You’ve probably heard a comment or two about Feng Shui when it comes to interior design. It refers to a traditional art form of design that evokes balance and harmony. Feng Shui is rooted in ancient Asian culture and has slowly made its way into international design.
Tradition in China, where Feng Shui originated, believes that the layout of a home, office, garden or other building will have a direct impact on a person’s health and wealth. When done right, it will evoke a sense of success and prosperity, but poor Feng Shui generates bad energy. You don’t have to worry that your life will be in ruins if the couch is angled poorly, but proper Feng Shui has been adopted by many American designers because of its aesthetic benefits. Feng Shui improves the way rooms flow from one to the next and lifts the mood in a room. It allows people to relax at home and work more productively in the office.
Declutter to Improve Feng Shui
Commercials and ads bombard us all day telling us to accumulate things. Eventually, many people find themselves surrounded by clutter. It’s all stuff that they haven’t used for years but just can’t get rid of. Letting go isn’t easy. It’s probably not at hoarder-level chaos but take a look in the average person’s garage and you’ll see skis that haven’t been used in forever, and old bikes long outgrown. Clutter is the enemy of Feng Shui because it interrupts flow. It’s disjointed and disrupts positive energy in a home. Decluttering can be difficult, but the process is freeing. Not only do you improve Feng Shui by opening up more space in your home, you achieve inner peace knowing that there’s more to life than possessions. Focus can turn towards arranging your home for maximum Feng Shui once the clutter is out of the way.
Feng Shui’s Five Elements
Using Feng Shui in interior design begins with incorporating its five basic elements: wood, water, fire, earth, and metal.
Wood – Wood denotes creativity and growth. Using wooden elements in a home is believed to promote strength, flexibility and symbolize new birth. Wood has a calming effect, but if used too excessively, it can make a home feel rigid. Easy ways to bring wood into a home is to place plants around, and to seek out natural accents on furniture like chairs and tables.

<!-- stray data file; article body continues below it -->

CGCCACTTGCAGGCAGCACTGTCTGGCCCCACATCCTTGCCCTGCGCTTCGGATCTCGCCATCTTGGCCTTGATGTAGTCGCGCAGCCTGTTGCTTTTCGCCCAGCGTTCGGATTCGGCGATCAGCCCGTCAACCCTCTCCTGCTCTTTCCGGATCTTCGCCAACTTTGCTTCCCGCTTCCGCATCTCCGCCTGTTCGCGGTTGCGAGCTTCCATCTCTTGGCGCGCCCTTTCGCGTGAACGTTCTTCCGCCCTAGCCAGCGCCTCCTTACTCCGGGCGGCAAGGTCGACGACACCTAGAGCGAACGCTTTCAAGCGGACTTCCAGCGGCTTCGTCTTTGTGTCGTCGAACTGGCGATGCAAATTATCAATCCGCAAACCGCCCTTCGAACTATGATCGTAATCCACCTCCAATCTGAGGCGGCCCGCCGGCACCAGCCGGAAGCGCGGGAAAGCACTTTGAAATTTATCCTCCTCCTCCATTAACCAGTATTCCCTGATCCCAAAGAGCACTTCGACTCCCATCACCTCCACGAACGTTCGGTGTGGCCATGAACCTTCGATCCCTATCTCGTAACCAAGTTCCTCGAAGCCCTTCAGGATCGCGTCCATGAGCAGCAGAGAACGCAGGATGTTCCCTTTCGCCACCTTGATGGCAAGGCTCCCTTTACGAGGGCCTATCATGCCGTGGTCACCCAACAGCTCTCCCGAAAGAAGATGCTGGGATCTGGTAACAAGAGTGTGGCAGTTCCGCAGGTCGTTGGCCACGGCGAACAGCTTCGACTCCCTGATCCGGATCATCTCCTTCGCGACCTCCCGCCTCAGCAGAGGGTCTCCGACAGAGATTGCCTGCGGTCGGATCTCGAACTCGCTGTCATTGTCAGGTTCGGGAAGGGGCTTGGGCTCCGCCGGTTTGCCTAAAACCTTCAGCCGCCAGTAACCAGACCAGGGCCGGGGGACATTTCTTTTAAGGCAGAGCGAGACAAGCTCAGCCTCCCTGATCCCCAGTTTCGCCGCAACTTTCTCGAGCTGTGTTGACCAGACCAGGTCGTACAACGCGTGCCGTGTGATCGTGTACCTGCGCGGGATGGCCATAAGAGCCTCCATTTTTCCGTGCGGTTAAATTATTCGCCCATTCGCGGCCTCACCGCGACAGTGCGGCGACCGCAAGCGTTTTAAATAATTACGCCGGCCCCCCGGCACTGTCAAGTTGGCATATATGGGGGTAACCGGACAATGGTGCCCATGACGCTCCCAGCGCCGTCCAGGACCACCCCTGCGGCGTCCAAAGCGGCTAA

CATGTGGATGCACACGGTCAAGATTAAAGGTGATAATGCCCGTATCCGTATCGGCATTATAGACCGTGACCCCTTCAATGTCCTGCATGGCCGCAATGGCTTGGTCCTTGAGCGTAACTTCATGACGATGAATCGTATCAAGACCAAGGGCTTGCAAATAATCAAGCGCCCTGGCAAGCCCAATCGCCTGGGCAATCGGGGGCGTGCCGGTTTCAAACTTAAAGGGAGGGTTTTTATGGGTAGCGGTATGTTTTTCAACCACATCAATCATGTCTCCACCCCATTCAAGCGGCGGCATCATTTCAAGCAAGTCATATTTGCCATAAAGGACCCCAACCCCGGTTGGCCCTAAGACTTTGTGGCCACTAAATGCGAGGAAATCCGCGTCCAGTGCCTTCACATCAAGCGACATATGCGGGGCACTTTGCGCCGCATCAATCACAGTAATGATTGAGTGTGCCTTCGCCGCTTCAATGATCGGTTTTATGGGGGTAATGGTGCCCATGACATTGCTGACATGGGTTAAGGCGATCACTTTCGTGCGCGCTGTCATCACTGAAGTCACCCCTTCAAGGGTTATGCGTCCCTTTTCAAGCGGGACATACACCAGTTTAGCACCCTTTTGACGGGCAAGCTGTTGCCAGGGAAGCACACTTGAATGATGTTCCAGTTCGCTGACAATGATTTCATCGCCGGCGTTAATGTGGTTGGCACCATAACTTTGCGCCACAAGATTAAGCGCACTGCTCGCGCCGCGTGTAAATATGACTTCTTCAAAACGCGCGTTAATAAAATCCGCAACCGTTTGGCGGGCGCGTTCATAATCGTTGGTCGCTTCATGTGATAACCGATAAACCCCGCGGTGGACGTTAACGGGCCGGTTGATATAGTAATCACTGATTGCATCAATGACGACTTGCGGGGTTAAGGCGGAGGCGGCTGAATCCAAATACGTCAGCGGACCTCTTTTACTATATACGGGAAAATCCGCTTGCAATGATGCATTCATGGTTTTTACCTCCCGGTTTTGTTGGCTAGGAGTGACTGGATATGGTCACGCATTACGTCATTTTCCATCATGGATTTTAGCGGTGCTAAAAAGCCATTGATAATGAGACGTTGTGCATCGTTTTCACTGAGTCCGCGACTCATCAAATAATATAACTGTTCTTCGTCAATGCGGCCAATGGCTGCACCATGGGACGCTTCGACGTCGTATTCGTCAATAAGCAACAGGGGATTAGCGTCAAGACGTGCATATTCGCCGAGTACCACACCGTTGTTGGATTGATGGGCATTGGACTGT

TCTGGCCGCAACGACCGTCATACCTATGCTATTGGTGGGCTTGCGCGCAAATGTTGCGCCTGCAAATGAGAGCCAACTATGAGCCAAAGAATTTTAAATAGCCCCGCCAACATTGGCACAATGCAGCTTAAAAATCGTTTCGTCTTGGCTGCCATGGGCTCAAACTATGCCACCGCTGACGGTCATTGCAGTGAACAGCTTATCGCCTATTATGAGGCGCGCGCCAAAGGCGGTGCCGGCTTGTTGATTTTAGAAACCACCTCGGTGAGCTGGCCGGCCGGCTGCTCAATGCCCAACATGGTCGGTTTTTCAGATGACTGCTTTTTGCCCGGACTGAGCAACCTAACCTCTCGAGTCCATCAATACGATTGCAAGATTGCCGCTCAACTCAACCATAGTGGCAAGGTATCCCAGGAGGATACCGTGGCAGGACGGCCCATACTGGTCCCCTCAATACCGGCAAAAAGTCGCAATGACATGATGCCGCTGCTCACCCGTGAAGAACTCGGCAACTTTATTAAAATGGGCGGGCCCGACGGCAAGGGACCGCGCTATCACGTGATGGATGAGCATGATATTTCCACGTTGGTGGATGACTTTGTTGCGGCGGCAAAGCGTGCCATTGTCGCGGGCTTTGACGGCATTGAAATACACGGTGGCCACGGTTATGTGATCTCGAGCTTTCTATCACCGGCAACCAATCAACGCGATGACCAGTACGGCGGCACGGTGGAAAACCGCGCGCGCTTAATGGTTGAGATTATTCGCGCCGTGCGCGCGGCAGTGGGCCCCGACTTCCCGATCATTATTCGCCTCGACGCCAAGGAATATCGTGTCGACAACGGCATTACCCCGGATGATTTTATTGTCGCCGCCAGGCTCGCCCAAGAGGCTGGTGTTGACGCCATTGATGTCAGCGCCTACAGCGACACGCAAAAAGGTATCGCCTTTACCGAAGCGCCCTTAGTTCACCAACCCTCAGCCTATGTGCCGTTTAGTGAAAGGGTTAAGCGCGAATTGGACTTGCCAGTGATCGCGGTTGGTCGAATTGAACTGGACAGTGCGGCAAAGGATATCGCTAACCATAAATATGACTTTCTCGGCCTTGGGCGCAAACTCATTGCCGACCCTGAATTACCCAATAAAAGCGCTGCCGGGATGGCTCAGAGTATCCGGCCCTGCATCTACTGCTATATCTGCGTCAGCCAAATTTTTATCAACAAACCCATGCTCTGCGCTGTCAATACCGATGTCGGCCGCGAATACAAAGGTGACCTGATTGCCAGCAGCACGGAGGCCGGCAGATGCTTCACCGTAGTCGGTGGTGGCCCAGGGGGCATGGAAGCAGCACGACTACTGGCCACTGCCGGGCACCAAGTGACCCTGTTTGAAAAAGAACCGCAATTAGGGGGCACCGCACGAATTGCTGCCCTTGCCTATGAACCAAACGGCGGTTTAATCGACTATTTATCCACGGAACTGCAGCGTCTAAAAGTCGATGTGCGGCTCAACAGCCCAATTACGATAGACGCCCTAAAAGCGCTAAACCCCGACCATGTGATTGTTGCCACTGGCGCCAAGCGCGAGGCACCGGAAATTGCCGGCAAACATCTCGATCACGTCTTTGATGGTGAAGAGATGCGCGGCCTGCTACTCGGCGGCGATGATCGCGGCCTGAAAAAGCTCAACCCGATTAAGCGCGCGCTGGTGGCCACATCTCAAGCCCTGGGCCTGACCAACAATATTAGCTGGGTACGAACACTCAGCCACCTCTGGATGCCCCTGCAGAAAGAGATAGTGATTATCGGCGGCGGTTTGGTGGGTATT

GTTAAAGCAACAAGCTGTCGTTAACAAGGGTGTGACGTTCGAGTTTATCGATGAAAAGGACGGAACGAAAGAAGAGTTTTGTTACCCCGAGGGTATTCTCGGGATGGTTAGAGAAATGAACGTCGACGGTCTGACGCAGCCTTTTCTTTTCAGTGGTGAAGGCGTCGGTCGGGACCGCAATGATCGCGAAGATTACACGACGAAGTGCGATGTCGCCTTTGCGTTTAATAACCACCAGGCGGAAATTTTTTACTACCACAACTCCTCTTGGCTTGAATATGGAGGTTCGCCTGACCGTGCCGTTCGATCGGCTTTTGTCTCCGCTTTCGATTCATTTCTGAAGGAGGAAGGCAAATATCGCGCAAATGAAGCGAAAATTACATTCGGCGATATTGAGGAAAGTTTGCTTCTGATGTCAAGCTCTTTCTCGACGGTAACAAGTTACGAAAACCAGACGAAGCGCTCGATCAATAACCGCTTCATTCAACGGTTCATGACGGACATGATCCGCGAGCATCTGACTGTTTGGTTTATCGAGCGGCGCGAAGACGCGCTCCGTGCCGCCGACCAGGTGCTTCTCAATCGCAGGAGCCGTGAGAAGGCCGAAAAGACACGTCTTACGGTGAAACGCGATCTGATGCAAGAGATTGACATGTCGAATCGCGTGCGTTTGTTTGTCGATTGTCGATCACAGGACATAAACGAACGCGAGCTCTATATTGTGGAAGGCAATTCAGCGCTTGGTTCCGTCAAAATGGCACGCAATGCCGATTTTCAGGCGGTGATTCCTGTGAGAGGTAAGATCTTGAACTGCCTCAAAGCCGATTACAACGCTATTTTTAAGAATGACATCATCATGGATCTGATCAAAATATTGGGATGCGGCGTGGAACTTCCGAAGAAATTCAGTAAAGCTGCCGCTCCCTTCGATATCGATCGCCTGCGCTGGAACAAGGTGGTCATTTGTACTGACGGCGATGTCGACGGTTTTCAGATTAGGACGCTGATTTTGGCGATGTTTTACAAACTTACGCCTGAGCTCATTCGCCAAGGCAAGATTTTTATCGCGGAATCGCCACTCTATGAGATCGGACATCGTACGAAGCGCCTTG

Water – Water elements in a home stoke spirituality and peace. A water element in the house is also great because it makes calming ambient noise. If you don’t want the risk of a fish tank or fountain spilling in your house, opt for water colors like deep blue and sea green in your textiles. They’re believed to increase sympathy and stave off feelings of stress or loneliness. Mirrors and other reflective materials also belong to the water element.
Fire – Fire represents passion and leadership. Fire warms the home and instills boldness in people who live around it. Without fire, people are believed to have a lack of direction in their lives which can lead to low self-esteem. Candles, fireplaces, and other fire elements are a great way to break up monotonous rooms. Taking full advantage of natural sunlight is another great way to add more “fire” into a home. If you’re still looking to bring more fire elements in, colors like pink and red are a great choice.
Earth – Earth is a grounding force that emits a feeling of sturdiness and strength. Too many earthy elements in a home can be dry. It comes off as too monotone. However, homes that lack earth tones represent the absence of focus. Earth colors include brown, sand, tan, and green. A great way to add more earth into a home is with landscape art, pottery, and rectangular furniture.
Metal – Metal stands for clarity and logic. It’s clear cut, and analytic. While too much metal can come off cold and emotionless, adding some metal elements into a home is thought to improve clarity. Silver, and gold colors are fantastic ways to add metal tones in a house, as are metal lamps and other finishes. It’s believed that metal fits best in round shapes like circles and ovals, rather than the harsh angles of squares or rectangles.
Take Advantage of Light
There are times that dim lighting works, but usually it suppresses moods. Making sure there is good lighting in a space is a fundamental to good Feng Shui. Don’t settle for dark hallways or corners in the home. Buy higher wattage lights that will brighten up the place. It will have a direct impact on how you feel inside. Open as many windows as you can to let natural light in whenever possible. Mirrors also reflect light and energy. Make sure to hang a few mirrors around the house but be selective about where you put them. Mirrors that reflect beautiful parts of your home will put off good energy. Avoid having them reflect a bathroom or a messy kitchen.
Start small by opening up the front door more often. It’s believed that energy flows into a home from the outside, so open up the door. You will at least get the benefit of more natural light and hopefully a nice breeze. Buy a few plants and put them around your house. The natural green and wood will have a calming effect inside. Tending to them and seeing them go will also give you a sense of satisfaction. If you’re going to focus on one room in the house, start with your bedroom. It’s where you spend a lot of time, most of it fast asleep. Purchase high quality fabrics and curtains that make the room peaceful. Go for earth or water elements that will make falling asleep easier. Improved sleep is one of the key aspects to living a happier, healthier life. You don’t have to completely overhaul your house to add Feng Shui. Focusing on these small steps will help you know if the design theme is for you.
House Tipster – Feng Shui Rules for the Perfect Living Room